Every single stall in the Whatcom County Humane Society's barn is full. They're filled with horses that have been abused, neglected and forgotten by their owners.
Twenty-year-oldKnight was seized from an owner that had stopped caring for, and even feeding him. Knighthas gained over 100 pounds in the pastthree months, but is still so underweight you can see his ribs.
All thesehorses havebeen through a lot and they deserve a second chance, said Whatcom Humane Society Director Laura Clark.
The Humane Society took in 31 horsesin 2013 alone. That's as many as the previous two years combined.
It's the worst I've ever seen it. They're everywhere, said caretaker Jesse Johnson. I just try to fix them. I don't like to think about the people behind it.
Some of the horses are left at auction, others abandoned inpastures. Some are simply dumped like an old junk car.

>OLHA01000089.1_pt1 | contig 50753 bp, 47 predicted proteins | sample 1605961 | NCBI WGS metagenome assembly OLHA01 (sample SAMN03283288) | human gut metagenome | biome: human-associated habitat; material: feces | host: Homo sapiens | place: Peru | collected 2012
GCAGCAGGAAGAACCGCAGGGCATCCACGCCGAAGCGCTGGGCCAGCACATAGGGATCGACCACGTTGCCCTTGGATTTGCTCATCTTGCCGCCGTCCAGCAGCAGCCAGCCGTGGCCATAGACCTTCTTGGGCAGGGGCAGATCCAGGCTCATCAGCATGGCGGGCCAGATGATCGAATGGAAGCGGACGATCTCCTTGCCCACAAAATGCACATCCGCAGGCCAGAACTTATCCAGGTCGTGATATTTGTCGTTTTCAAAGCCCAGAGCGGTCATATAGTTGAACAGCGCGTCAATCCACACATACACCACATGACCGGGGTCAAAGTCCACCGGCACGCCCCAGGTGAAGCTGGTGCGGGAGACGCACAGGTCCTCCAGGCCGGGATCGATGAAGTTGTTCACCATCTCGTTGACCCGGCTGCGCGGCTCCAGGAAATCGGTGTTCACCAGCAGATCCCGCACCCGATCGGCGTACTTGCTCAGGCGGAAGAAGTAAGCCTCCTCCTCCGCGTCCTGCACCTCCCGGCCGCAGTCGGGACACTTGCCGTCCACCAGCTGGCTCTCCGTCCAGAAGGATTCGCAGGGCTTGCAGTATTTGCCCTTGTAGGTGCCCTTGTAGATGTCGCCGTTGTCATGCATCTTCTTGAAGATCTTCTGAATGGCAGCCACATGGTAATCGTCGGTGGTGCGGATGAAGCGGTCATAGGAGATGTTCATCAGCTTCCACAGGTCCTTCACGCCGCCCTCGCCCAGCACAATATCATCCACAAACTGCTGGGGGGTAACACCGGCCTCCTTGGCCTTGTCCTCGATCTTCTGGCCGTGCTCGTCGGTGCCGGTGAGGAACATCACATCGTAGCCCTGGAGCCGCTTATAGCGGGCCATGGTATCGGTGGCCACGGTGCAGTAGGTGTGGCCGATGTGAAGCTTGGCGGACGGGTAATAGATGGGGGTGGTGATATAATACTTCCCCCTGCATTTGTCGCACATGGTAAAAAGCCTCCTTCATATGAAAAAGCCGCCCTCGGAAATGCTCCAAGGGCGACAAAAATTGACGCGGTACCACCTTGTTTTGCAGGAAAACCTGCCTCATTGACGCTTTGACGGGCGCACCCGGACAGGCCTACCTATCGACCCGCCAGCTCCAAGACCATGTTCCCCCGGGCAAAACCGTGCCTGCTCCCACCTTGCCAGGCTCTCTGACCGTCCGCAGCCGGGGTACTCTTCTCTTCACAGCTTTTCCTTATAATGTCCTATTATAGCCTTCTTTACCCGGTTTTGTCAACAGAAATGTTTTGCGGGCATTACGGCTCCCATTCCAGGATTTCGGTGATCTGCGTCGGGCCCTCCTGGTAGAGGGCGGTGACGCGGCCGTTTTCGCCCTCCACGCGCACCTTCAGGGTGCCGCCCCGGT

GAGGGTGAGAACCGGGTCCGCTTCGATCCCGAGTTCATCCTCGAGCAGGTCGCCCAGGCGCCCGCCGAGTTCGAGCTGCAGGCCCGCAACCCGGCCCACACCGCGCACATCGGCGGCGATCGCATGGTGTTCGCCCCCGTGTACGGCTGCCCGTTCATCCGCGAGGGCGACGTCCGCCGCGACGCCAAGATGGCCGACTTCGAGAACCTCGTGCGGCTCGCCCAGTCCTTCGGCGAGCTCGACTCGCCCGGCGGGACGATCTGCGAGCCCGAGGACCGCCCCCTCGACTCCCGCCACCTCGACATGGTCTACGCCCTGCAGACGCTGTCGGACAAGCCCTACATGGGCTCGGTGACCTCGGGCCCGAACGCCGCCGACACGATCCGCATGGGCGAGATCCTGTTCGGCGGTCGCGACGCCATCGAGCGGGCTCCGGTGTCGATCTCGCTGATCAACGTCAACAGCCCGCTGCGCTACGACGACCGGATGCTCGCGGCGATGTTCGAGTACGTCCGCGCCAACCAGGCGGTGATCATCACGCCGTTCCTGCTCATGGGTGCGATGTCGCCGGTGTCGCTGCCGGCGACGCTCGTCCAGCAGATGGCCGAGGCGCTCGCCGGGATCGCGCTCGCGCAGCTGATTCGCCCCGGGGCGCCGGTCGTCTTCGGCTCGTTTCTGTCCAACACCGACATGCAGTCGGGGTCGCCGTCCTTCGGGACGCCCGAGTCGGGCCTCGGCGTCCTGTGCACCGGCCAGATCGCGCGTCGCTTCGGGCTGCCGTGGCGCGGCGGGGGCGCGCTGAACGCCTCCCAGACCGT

We find strays walking down the road that people don't claim, said Clark. It's absolutely heartbreaking.
It's not just like acar that you can throw away. It's a living being, added Johnson.
Acombination of high feed prices, overbreeding and a soft horse market are spurring the situation, one that's growing increasingly dire.
People think that pet overpopulation is just with cats and dogs, said Whatcom County Animal Control Officer Rebecca Crowley, who iscurrently working ahandful of additional horse cases. Butright now it certainly involves horses, too.
In Whatcom County there is simply no more room forabandoned horses. In addition to the Humane Society, all ofthe other local rescue organizations are full, as well. The Humane Society says itdoesn't have the more than $20,000 a year to care for them all. One horse was alreadyin such bad shape he had to be put down. And with the rest of this long cold winter ahead others may follow.
I hope we've turned a corner and things are going toget better, said Clark. But I'm not holding out much hope.
If you'd like to donate to the Humane Society or adopt a horse, visit www.whatcomhumane.org.